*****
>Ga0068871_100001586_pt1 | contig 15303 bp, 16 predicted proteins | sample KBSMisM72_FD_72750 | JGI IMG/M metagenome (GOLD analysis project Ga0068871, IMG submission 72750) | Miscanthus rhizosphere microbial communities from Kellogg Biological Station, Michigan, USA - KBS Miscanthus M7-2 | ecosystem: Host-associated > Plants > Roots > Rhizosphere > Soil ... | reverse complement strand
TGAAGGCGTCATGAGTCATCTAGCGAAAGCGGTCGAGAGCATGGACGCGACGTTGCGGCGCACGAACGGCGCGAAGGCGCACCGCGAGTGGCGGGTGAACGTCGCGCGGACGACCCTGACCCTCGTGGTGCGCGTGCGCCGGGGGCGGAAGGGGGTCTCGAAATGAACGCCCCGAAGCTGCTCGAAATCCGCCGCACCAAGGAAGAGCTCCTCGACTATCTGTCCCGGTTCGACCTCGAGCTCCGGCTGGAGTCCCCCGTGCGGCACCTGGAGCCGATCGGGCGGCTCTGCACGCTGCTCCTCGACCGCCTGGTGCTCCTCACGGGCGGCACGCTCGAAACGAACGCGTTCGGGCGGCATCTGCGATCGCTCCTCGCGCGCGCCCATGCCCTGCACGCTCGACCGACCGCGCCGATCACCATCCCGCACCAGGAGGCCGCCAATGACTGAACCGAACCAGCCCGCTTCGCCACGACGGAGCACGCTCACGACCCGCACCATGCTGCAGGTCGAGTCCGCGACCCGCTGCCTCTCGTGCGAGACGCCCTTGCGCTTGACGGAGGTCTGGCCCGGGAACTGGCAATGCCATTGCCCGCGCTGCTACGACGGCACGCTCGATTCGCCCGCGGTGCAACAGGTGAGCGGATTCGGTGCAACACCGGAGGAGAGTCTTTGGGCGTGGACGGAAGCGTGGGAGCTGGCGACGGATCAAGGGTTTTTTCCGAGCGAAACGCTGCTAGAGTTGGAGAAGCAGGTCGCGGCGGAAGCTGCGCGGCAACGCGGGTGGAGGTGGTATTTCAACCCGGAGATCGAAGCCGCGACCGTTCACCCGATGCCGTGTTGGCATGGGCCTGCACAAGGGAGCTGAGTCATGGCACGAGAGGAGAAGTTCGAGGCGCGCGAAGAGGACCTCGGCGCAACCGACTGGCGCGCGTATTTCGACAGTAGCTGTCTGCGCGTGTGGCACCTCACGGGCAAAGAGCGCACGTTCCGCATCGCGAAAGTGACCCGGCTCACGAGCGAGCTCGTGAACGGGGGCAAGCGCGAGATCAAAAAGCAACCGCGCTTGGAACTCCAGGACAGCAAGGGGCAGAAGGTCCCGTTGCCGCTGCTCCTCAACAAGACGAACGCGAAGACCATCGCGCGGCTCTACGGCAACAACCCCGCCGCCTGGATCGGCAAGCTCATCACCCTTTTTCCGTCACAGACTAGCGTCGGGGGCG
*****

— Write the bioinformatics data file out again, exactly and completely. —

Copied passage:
>Ga0068871_100001586_pt1 | contig 15303 bp, 16 predicted proteins | sample KBSMisM72_FD_72750 | JGI IMG/M metagenome (GOLD analysis project Ga0068871, IMG submission 72750) | Miscanthus rhizosphere microbial communities from Kellogg Biological Station, Michigan, USA - KBS Miscanthus M7-2 | ecosystem: Host-associated > Plants > Roots > Rhizosphere > Soil ... | reverse complement strand
TGAAGGCGTCATGAGTCATCTAGCGAAAGCGGTCGAGAGCATGGACGCGACGTTGCGGCGCACGAACGGCGCGAAGGCGCACCGCGAGTGGCGGGTGAACGTCGCGCGGACGACCCTGACCCTCGTGGTGCGCGTGCGCCGGGGGCGGAAGGGGGTCTCGAAATGAACGCCCCGAAGCTGCTCGAAATCCGCCGCACCAAGGAAGAGCTCCTCGACTATCTGTCCCGGTTCGACCTCGAGCTCCGGCTGGAGTCCCCCGTGCGGCACCTGGAGCCGATCGGGCGGCTCTGCACGCTGCTCCTCGACCGCCTGGTGCTCCTCACGGGCGGCACGCTCGAAACGAACGCGTTCGGGCGGCATCTGCGATCGCTCCTCGCGCGCGCCCATGCCCTGCACGCTCGACCGACCGCGCCGATCACCATCCCGCACCAGGAGGCCGCCAATGACTGAACCGAACCAGCCCGCTTCGCCACGACGGAGCACGCTCACGACCCGCACCATGCTGCAGGTCGAGTCCGCGACCCGCTGCCTCTCGTGCGAGACGCCCTTGCGCTTGACGGAGGTCTGGCCCGGGAACTGGCAATGCCATTGCCCGCGCTGCTACGACGGCACGCTCGATTCGCCCGCGGTGCAACAGGTGAGCGGATTCGGTGCAACACCGGAGGAGAGTCTTTGGGCGTGGACGGAAGCGTGGGAGCTGGCGACGGATCAAGGGTTTTTTCCGAGCGAAACGCTGCTAGAGTTGGAGAAGCAGGTCGCGGCGGAAGCTGCGCGGCAACGCGGGTGGAGGTGGTATTTCAACCCGGAGATCGAAGCCGCGACCGTTCACCCGATGCCGTGTTGGCATGGGCCTGCACAAGGGAGCTGAGTCATGGCACGAGAGGAGAAGTTCGAGGCGCGCGAAGAGGACCTCGGCGCAACCGACTGGCGCGCGTATTTCGACAGTAGCTGTCTGCGCGTGTGGCACCTCACGGGCAAAGAGCGCACGTTCCGCATCGCGAAAGTGACCCGGCTCACGAGCGAGCTCGTGAACGGGGGCAAGCGCGAGATCAAAAAGCAACCGCGCTTGGAACTCCAGGACAGCAAGGGGCAGAAGGTCCCGTTGCCGCTGCTCCTCAACAAGACGAACGCGAAGACCATCGCGCGGCTCTACGGCAACAACCCCGCCGCCTGGATCGGCAAGCTCATCACCCTTTTTCCGTCACAGACTAGCGTCGGGGGCG